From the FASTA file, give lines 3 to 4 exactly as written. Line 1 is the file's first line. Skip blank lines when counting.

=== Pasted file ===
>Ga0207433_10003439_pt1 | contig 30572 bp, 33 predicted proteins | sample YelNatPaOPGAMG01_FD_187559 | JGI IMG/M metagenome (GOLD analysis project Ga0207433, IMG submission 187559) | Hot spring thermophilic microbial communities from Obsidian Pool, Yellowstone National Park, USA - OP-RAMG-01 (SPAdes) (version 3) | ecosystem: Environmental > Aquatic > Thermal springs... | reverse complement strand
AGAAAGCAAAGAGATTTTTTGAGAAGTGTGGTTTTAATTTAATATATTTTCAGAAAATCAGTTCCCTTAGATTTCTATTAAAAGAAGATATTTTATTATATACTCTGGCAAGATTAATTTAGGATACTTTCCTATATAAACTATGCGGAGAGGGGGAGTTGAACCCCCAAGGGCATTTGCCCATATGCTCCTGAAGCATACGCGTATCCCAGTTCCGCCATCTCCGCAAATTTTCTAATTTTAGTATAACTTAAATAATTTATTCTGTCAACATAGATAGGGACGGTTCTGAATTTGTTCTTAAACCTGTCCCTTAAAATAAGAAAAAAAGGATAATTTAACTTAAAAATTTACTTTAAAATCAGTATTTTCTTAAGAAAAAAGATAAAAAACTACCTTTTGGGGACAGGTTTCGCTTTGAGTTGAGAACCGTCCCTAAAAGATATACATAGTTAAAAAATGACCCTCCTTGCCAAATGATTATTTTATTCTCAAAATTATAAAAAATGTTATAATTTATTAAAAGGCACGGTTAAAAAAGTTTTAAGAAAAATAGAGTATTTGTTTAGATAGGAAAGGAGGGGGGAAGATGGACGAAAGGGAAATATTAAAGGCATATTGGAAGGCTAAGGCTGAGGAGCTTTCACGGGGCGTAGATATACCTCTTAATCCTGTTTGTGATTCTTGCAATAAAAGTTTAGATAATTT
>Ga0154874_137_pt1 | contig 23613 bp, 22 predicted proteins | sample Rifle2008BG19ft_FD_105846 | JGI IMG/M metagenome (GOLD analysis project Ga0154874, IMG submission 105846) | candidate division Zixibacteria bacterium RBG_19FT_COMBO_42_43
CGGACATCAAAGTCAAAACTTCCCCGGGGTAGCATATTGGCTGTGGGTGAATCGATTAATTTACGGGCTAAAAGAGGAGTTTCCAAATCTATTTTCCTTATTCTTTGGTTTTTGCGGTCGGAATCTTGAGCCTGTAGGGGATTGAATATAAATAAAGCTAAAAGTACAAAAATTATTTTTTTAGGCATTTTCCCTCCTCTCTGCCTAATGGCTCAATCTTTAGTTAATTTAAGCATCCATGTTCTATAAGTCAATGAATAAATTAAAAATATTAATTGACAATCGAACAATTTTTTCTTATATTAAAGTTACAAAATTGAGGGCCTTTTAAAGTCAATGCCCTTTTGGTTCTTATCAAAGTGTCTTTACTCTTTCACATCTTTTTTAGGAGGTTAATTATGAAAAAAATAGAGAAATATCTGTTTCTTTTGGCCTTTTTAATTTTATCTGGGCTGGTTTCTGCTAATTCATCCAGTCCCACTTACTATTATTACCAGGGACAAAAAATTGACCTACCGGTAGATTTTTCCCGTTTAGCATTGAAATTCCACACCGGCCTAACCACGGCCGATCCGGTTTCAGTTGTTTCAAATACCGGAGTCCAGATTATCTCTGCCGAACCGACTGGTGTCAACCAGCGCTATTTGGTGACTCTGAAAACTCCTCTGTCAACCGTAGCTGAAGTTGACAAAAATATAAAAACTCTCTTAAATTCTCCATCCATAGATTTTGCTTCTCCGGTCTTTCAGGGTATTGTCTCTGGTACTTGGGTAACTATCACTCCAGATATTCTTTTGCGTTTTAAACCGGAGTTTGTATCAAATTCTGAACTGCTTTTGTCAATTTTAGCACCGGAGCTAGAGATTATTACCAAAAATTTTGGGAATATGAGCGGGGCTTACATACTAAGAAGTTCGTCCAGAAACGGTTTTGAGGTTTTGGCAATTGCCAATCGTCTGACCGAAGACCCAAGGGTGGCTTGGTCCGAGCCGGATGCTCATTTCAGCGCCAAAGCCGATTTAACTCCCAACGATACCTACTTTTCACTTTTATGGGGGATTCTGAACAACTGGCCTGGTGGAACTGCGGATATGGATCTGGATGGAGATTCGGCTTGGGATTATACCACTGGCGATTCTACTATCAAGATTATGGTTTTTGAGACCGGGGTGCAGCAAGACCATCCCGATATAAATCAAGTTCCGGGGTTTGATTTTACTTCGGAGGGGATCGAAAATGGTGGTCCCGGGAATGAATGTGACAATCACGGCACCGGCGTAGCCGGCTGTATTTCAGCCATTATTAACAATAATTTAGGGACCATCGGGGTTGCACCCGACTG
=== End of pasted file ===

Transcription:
>Ga0154874_137_pt1 | contig 23613 bp, 22 predicted proteins | sample Rifle2008BG19ft_FD_105846 | JGI IMG/M metagenome (GOLD analysis project Ga0154874, IMG submission 105846) | candidate division Zixibacteria bacterium RBG_19FT_COMBO_42_43
CGGACATCAAAGTCAAAACTTCCCCGGGGTAGCATATTGGCTGTGGGTGAATCGATTAATTTACGGGCTAAAAGAGGAGTTTCCAAATCTATTTTCCTTATTCTTTGGTTTTTGCGGTCGGAATCTTGAGCCTGTAGGGGATTGAATATAAATAAAGCTAAAAGTACAAAAATTATTTTTTTAGGCATTTTCCCTCCTCTCTGCCTAATGGCTCAATCTTTAGTTAATTTAAGCATCCATGTTCTATAAGTCAATGAATAAATTAAAAATATTAATTGACAATCGAACAATTTTTTCTTATATTAAAGTTACAAAATTGAGGGCCTTTTAAAGTCAATGCCCTTTTGGTTCTTATCAAAGTGTCTTTACTCTTTCACATCTTTTTTAGGAGGTTAATTATGAAAAAAATAGAGAAATATCTGTTTCTTTTGGCCTTTTTAATTTTATCTGGGCTGGTTTCTGCTAATTCATCCAGTCCCACTTACTATTATTACCAGGGACAAAAAATTGACCTACCGGTAGATTTTTCCCGTTTAGCATTGAAATTCCACACCGGCCTAACCACGGCCGATCCGGTTTCAGTTGTTTCAAATACCGGAGTCCAGATTATCTCTGCCGAACCGACTGGTGTCAACCAGCGCTATTTGGTGACTCTGAAAACTCCTCTGTCAACCGTAGCTGAAGTTGACAAAAATATAAAAACTCTCTTAAATTCTCCATCCATAGATTTTGCTTCTCCGGTCTTTCAGGGTATTGTCTCTGGTACTTGGGTAACTATCACTCCAGATATTCTTTTGCGTTTTAAACCGGAGTTTGTATCAAATTCTGAACTGCTTTTGTCAATTTTAGCACCGGAGCTAGAGATTATTACCAAAAATTTTGGGAATATGAGCGGGGCTTACATACTAAGAAGTTCGTCCAGAAACGGTTTTGAGGTTTTGGCAATTGCCAATCGTCTGACCGAAGACCCAAGGGTGGCTTGGTCCGAGCCGGATGCTCATTTCAGCGCCAAAGCCGATTTAACTCCCAACGATACCTACTTTTCACTTTTATGGGGGATTCTGAACAACTGGCCTGGTGGAACTGCGGATATGGATCTGGATGGAGATTCGGCTTGGGATTATACCACTGGCGATTCTACTATCAAGATTATGGTTTTTGAGACCGGGGTGCAGCAAGACCATCCCGATATAAATCAAGTTCCGGGGTTTGATTTTACTTCGGAGGGGATCGAAAATGGTGGTCCCGGGAATGAATGTGACAATCACGGCACCGGCGTAGCCGGCTGTATTTCAGCCATTATTAACAATAATTTAGGGACCATCGGGGTTGCACCCGACTG